How much does a horse cost?
Our philosophy at the Ranch is "Life's too short for a bad horse." We know that purchasing a horse is costly,
so if you're going to buy a horse, then buy a great horse. Pedigree and temperament are essential. Trainers are
not cheap so buying a disrespectful and unwilling horse, will take longer to train which will cost you more $ in
the long run. A great horse requires an investment of time: Either yours or a trainer's. Our advice is to check
out the pedigrees carefully and don't be deceived by flashy names or fancy advertising. Make informed choices
and never pick cheap over safe. Check the bottom of this page for tips on how to research pedigrees.
Pedigree? What does it all mean? Why is it important?
Rocky Ridge Ranch believes that pedigree is perhaps the most important factor to consider in the purchase of
your horse. Pedigree is a historical record of your horse's generational line of descent. Bloodlines can seem
overwhelming but it is actually quite simple to understand. Pedigree helps us to recognize superior qualities in
the genetic background of your horse which in turn shows its intelligence, physical characteristics, talent,
conformation, athleticism and temperament. It is also useful in determining genetic diseases and potential
conformation problems (i.e parrot mouth).
How do I search pedigree?
Here are some suggestions to start: Does your horse have a show record? Do the parents have a show record?
Grandparents? Great grandparents? To find out, try some of these sites and tips:
- www.allbreedpedigree.com These are free records for anyone to search. Type in the horse's name and
look for winners or point earners in their pedigree record. What discipline are they being shown in?
Halter, reining, cutting, etc? Are these winnings in a discipline you are interested in? (For example, if you
are wanting a halter or western pleasure horse then you shouldn't be looking at a bloodline with winners
in the barrel racing circuit). Halter/pleasure is slow and relaxed while barrel racing is a speed-timed
event. Polar opposites!
- www.aqha.com Records are available for free if you are a member. These records can give you insight
into ownership and are the official records for all registered quarter horses. Some things you should
check: Has the horse been owned by many different individuals? Why? These records can give you coat
colors many generations back which are helpful for future breeding. You can also check on offspring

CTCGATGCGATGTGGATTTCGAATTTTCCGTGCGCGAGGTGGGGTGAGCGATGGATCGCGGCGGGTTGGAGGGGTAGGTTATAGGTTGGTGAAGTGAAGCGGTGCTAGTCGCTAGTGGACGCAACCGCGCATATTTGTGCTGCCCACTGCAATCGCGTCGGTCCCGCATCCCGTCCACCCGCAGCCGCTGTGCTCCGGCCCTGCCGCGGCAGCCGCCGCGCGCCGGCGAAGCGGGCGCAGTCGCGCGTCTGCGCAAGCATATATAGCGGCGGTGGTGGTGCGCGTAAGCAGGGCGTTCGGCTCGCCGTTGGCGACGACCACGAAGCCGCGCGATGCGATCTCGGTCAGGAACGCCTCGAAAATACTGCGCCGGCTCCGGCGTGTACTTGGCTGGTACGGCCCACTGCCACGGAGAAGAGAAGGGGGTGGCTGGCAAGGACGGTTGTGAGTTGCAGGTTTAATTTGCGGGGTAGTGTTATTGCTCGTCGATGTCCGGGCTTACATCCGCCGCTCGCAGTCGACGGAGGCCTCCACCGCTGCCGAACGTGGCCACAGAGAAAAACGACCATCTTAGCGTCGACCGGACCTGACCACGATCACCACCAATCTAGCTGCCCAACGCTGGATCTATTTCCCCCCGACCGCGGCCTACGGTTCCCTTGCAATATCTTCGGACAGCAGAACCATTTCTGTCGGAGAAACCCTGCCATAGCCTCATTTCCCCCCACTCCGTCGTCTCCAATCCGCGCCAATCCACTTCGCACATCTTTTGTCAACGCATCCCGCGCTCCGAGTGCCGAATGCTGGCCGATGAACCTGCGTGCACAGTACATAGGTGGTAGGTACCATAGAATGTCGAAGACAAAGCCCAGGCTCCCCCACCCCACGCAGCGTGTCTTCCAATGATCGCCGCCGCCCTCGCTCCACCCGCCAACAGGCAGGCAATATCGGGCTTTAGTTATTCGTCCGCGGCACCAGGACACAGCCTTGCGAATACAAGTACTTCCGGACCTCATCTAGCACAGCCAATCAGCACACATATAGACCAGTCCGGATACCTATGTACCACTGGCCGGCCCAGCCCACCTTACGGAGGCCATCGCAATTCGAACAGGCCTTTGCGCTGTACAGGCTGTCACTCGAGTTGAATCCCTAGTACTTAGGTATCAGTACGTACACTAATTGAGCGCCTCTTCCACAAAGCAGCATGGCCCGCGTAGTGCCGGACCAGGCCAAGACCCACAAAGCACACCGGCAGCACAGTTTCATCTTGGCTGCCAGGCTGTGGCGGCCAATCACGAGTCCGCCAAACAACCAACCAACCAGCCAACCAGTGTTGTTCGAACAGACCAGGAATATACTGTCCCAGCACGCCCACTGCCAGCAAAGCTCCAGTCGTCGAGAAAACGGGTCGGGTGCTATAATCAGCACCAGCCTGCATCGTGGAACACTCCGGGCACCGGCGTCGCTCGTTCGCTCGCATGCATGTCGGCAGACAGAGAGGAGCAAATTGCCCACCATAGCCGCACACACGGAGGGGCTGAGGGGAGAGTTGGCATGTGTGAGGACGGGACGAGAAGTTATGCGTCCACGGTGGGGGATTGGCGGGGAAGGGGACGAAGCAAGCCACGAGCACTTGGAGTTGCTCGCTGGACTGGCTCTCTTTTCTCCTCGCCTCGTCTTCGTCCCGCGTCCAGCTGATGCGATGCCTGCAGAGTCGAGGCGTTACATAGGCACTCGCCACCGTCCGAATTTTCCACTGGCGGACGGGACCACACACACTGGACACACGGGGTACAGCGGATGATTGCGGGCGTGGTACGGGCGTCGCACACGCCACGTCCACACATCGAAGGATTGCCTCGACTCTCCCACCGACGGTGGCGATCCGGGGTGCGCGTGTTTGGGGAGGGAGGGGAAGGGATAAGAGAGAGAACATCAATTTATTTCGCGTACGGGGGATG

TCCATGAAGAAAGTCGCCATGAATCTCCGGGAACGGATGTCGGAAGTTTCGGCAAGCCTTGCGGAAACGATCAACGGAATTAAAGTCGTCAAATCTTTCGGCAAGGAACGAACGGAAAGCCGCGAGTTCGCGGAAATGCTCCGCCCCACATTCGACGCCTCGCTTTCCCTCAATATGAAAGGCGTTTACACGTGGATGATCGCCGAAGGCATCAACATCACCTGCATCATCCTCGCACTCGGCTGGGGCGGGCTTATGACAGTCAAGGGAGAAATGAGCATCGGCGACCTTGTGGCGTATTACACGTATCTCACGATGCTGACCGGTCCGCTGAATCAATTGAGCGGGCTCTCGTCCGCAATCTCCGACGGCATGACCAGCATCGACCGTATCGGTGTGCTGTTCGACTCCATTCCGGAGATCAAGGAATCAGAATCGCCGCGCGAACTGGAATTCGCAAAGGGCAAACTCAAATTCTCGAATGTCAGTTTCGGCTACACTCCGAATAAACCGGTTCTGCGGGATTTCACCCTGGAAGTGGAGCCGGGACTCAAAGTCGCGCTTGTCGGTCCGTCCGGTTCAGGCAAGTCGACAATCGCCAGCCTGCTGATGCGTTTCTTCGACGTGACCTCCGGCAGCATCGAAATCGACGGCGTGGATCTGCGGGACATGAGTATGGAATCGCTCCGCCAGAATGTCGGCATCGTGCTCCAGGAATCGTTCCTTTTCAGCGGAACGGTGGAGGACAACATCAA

earnings. Check for line bred or in-breeding in the lineage of your horse. Line breeding can indicate
possible herd mismanagement or neglect which can contribute to potential increased health risks and
disease. Certain bloodlines are carriers of diseases.
- www.ncha.com This site has records available. Make sure you check with the NCHA official records if
the horse has been advertised with NCHA records. You can also look up rider earnings to see how good
the trainer was. Many of these records are old and may seem unimpressive, but keep in mind the value of
a dollar in the 1960's.
- www.qhd.com This website is very useful for looking up reference sires and their offspring earnings. You
will find a fairly accurate list of the top 10 and top 100 stallions in different disciplines. Cross referencing
different disciplines with the bloodlines you are searching could tell you if that bloodline is considered an
'all rounder", meaning they are shown in many disciplines. As an example, look up Peppy San Badger.
Horse sale catalogues are great for familiarizing yourself with the pedigree names. Look at prices that
the horses sold for. Compare the prices that they sold for. What did people see in the expensive ones
vs. the less expensive horses? Their pedigrees can give you clues.
Talk with a Trainer. Although trainers don't want to bad mouth any horse,it would be beneficial to
ask them if they have worked with a particular bloodline that you might be interested in. If you are
looking for a kid-safe horse, bloodline can be a factor in determining if the horse is suitable for children.
If the trainer found the horse to be calm, easy-going, and relaxed, then it may be suitable for a
young rider. In contrast, if the horse tends to be "broncy", skittish and unwilling, it may be related
to its bloodline. This would be a clue that the purchaser shouldn't ignore.
How do I tie a horse?
One of the first things a new owner should learn is how to correctly tie a horse. Our unfortunate experience of
leaving a horse improperly tied resulted in damage of a vehicle. A harnessed and hitched horse untied itself,
ran between a tree and the vehicle, and dented the entire driver's side. Oops! And it wasn't even mine.
Our Fritz babies are incredibly smart and are masters at untying ropes. It's in your best interest to have them
|You want a kid broke horse for
Sorry people but it takes time and money to train a horse
Estimate below is just for one year.
Prices subject to change depending on your area
Daily feeding of just hay $150.00/Month = $1800.00/yr
Daily grain $30.00/month = $360.00/yr
Paste Wormer 4x /yr. $20.00 = $80.00/yr
Farrier every 6 weeks $40.00/trim = $240.00/yr
Vaccinations $60.00/yr = $60.00/yr
Training $600.00/month = $7200.00/yr
|On this page we will try to answer some questions and make suggestions with helpful links for
horse buyers. At Rocky Ridge Ranch our aim is to match the right horse to the right owner and
we will do everything we can to provide you with your dream horse: "Performance horse ability
What kind of saddle do I buy and how important is saddle fit?
do what you want it to do. Buying a horse is an emotional decision, but you owe it to yourself